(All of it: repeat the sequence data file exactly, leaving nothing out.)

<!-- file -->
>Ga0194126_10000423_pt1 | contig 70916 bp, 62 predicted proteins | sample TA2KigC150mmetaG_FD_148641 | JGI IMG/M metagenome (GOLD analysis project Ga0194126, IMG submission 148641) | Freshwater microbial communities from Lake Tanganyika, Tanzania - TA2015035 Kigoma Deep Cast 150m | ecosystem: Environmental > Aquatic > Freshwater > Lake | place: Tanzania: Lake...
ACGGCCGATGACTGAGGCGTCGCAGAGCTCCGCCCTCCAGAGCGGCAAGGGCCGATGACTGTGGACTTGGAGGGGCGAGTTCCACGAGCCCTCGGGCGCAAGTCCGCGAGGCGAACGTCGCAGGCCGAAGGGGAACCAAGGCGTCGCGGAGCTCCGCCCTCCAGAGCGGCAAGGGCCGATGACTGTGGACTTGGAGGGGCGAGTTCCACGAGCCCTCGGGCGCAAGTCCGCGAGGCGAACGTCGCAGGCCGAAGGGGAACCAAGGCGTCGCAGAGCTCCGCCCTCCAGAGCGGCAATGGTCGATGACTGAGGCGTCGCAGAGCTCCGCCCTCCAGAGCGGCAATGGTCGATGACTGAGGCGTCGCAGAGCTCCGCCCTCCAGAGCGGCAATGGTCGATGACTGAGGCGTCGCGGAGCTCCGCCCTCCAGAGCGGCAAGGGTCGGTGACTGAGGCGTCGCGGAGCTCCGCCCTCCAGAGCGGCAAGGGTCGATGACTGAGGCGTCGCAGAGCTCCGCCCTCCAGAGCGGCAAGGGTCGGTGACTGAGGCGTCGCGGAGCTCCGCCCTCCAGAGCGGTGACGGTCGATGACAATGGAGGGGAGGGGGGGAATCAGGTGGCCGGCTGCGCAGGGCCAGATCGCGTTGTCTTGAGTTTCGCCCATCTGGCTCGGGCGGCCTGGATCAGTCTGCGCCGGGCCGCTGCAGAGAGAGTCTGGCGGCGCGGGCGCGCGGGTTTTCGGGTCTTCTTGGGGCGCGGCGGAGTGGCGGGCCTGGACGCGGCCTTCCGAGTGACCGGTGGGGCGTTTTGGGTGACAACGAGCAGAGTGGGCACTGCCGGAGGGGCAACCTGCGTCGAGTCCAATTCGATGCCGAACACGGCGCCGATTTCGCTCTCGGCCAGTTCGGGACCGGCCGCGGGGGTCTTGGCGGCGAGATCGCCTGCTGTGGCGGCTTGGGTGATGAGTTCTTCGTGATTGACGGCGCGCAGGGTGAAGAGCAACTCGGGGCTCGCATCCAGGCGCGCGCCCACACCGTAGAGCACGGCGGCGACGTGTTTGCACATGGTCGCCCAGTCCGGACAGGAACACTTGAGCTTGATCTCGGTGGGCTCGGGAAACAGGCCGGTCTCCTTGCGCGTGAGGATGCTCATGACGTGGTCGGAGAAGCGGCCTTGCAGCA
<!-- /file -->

>Ga0194126_10000423_pt1 | contig 70916 bp, 62 predicted proteins | sample TA2KigC150mmetaG_FD_148641 | JGI IMG/M metagenome (GOLD analysis project Ga0194126, IMG submission 148641) | Freshwater microbial communities from Lake Tanganyika, Tanzania - TA2015035 Kigoma Deep Cast 150m | ecosystem: Environmental > Aquatic > Freshwater > Lake | place: Tanzania: Lake...
ACGGCCGATGACTGAGGCGTCGCAGAGCTCCGCCCTCCAGAGCGGCAAGGGCCGATGACTGTGGACTTGGAGGGGCGAGTTCCACGAGCCCTCGGGCGCAAGTCCGCGAGGCGAACGTCGCAGGCCGAAGGGGAACCAAGGCGTCGCGGAGCTCCGCCCTCCAGAGCGGCAAGGGCCGATGACTGTGGACTTGGAGGGGCGAGTTCCACGAGCCCTCGGGCGCAAGTCCGCGAGGCGAACGTCGCAGGCCGAAGGGGAACCAAGGCGTCGCAGAGCTCCGCCCTCCAGAGCGGCAATGGTCGATGACTGAGGCGTCGCAGAGCTCCGCCCTCCAGAGCGGCAATGGTCGATGACTGAGGCGTCGCAGAGCTCCGCCCTCCAGAGCGGCAATGGTCGATGACTGAGGCGTCGCGGAGCTCCGCCCTCCAGAGCGGCAAGGGTCGGTGACTGAGGCGTCGCGGAGCTCCGCCCTCCAGAGCGGCAAGGGTCGATGACTGAGGCGTCGCAGAGCTCCGCCCTCCAGAGCGGCAAGGGTCGGTGACTGAGGCGTCGCGGAGCTCCGCCCTCCAGAGCGGTGACGGTCGATGACAATGGAGGGGAGGGGGGGAATCAGGTGGCCGGCTGCGCAGGGCCAGATCGCGTTGTCTTGAGTTTCGCCCATCTGGCTCGGGCGGCCTGGATCAGTCTGCGCCGGGCCGCTGCAGAGAGAGTCTGGCGGCGCGGGCGCGCGGGTTTTCGGGTCTTCTTGGGGCGCGGCGGAGTGGCGGGCCTGGACGCGGCCTTCCGAGTGACCGGTGGGGCGTTTTGGGTGACAACGAGCAGAGTGGGCACTGCCGGAGGGGCAACCTGCGTCGAGTCCAATTCGATGCCGAACACGGCGCCGATTTCGCTCTCGGCCAGTTCGGGACCGGCCGCGGGGGTCTTGGCGGCGAGATCGCCTGCTGTGGCGGCTTGGGTGATGAGTTCTTCGTGATTGACGGCGCGCAGGGTGAAGAGCAACTCGGGGCTCGCATCCAGGCGCGCGCCCACACCGTAGAGCACGGCGGCGACGTGTTTGCACATGGTCGCCCAGTCCGGACAGGAACACTTGAGCTTGATCTCGGTGGGCTCGGGAAACAGGCCGGTCTCCTTGCGCGTGAGGATGCTCATGACGTGGTCGGAGAAGCGGCCTTGCAGCA